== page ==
As the first female director of a Marvel or DC film, Jenkins has gently reinterpreted the superhero genre, bringing love and compassion to the world of fights and fantasy
At a sunbaked studio lot in LAs Culver City, a table laden with red and blue cake pops styled with miniature fondant headbands is drawing smiles: superheroes, in small and edible form. They are tiny and temporary (gone in a gulp), which is especially pleasing when you accept them for what they are homage to something huge and potentially lasting.
The new Wonder Woman movie, with its images of sword-wielding Gal Gadot now all over billboards, buses and social media feeds, is aiming to do for superhero movies what the excellent and feminist Mad Max: Fury Road did for action blockbusters. Its progressive yet crowdpleasing, faithful to the tenets of the genre yet wise to its own absurdities. In short, its a game-raiser for reasons beyond the fact that it is also the first ever Marvel or DC movie to be directed by a woman. She is 45-year-old Patty Jenkins, a soft-hearted hard-ass who has waited nearly 15 years for this moment. Jenkins is also only the second female director to command a budget of more than $100m.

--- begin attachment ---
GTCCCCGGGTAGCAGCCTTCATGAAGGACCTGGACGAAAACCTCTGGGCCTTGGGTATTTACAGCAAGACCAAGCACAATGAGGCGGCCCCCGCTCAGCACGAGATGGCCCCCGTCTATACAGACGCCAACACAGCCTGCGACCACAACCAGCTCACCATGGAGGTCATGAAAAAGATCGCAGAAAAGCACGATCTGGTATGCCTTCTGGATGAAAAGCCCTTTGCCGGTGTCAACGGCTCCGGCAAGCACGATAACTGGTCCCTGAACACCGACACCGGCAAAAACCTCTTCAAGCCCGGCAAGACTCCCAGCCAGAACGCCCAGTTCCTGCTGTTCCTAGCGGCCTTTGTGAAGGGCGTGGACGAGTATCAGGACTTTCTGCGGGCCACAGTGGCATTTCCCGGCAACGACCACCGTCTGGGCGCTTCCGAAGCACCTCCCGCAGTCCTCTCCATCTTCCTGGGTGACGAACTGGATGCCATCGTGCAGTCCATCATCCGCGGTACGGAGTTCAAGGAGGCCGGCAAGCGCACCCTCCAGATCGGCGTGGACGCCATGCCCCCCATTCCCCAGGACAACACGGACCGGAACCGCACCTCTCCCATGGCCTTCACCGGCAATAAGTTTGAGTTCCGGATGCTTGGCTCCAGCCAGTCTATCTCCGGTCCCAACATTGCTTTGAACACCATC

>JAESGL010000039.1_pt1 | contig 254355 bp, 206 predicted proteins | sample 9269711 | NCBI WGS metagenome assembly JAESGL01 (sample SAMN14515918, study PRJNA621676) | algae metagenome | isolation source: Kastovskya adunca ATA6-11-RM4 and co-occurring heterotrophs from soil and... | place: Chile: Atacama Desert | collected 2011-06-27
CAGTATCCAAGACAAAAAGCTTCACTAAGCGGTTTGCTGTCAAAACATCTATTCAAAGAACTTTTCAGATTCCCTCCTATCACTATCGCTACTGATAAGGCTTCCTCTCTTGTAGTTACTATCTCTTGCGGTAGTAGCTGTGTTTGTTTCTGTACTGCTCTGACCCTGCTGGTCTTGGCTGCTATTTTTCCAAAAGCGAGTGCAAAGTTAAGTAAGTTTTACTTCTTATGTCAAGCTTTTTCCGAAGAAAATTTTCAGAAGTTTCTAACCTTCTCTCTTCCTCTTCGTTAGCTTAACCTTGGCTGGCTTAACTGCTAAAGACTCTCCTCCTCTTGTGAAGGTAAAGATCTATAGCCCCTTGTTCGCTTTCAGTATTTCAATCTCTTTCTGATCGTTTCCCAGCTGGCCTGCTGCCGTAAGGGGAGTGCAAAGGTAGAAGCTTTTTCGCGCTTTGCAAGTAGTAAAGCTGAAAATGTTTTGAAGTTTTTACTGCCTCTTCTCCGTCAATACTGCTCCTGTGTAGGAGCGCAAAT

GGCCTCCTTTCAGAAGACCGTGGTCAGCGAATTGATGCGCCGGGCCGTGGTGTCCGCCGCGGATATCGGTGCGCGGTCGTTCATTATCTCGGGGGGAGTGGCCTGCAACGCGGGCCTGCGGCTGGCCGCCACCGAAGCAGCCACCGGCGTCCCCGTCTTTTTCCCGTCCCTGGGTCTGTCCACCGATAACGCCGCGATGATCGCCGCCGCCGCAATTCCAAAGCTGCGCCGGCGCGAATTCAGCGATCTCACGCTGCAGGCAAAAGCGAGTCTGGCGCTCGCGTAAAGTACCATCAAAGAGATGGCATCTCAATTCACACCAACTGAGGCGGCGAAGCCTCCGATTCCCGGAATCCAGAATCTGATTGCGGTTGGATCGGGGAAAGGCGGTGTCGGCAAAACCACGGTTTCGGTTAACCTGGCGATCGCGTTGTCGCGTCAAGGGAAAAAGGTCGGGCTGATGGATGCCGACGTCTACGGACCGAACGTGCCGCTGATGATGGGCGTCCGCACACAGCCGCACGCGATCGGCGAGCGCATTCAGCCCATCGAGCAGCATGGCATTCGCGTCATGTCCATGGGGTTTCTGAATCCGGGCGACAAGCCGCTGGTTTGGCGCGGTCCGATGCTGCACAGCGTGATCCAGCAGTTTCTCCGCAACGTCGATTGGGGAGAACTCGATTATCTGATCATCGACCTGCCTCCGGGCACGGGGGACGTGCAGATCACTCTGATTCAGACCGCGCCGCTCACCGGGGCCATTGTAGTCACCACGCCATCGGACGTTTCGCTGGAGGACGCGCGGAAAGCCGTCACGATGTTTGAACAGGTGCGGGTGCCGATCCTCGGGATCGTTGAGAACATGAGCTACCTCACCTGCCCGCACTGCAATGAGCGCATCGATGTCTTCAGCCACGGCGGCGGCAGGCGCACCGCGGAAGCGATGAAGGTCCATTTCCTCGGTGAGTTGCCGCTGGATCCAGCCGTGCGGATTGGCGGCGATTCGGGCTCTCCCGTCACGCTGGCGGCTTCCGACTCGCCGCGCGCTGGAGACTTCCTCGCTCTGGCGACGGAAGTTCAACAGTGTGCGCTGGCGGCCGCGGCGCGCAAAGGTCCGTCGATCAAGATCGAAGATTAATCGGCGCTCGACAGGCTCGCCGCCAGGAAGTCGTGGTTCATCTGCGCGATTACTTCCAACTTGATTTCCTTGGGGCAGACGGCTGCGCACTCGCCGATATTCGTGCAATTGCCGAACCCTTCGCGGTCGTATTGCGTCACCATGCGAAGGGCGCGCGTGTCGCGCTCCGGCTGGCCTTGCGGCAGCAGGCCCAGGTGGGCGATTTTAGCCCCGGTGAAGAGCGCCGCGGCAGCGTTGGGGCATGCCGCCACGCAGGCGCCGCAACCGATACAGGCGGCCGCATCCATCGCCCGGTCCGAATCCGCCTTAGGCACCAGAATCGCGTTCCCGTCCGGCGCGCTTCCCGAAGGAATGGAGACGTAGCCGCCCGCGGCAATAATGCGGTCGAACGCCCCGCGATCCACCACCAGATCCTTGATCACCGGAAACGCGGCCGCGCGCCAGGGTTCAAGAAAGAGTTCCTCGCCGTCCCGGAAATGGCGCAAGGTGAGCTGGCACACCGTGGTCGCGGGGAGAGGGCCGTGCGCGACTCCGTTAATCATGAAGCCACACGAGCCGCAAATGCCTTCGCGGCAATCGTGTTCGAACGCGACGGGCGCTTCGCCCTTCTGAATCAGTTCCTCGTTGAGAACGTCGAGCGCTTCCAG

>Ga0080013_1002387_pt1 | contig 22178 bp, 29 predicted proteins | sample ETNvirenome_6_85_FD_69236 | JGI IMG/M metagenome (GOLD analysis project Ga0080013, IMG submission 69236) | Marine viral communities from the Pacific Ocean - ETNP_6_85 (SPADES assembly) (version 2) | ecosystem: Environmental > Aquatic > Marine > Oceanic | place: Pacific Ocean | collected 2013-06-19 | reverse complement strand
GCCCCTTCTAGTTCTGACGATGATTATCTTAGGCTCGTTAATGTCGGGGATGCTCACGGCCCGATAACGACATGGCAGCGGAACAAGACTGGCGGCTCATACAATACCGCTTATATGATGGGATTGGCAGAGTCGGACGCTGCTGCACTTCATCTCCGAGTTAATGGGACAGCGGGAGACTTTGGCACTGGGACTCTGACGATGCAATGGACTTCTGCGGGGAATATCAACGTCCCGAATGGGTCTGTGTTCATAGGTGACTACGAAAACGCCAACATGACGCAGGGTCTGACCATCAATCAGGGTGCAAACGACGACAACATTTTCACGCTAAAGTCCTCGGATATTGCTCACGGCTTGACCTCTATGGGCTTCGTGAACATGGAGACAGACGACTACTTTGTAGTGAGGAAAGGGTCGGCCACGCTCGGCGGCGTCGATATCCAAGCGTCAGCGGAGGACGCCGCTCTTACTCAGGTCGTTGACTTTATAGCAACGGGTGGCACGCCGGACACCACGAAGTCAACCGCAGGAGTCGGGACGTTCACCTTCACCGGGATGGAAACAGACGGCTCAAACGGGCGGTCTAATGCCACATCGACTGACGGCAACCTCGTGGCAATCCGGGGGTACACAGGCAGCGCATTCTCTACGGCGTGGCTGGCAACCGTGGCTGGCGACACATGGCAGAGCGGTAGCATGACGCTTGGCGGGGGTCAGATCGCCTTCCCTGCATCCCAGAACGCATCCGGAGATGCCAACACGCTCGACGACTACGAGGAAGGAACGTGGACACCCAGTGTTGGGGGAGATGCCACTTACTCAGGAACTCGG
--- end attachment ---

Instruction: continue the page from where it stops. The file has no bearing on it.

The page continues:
Her last movie, 2003s Monster, was also her debut. It won Charlize Theron an Oscar for her portrayal of real-life serial killer Aileen Wuornos and it won Jenkins the attention of major studios. When she told Warner Brothers that she wanted to make a Wonder Woman movie, it began a very long conversation. The history of the film, in fact, is a saga more complicated and much more boring than any Marvel or DC storyline and with a bigger cast, too. Jenkins, the umpteenth director attached to the project, was finally hired in April 2015.
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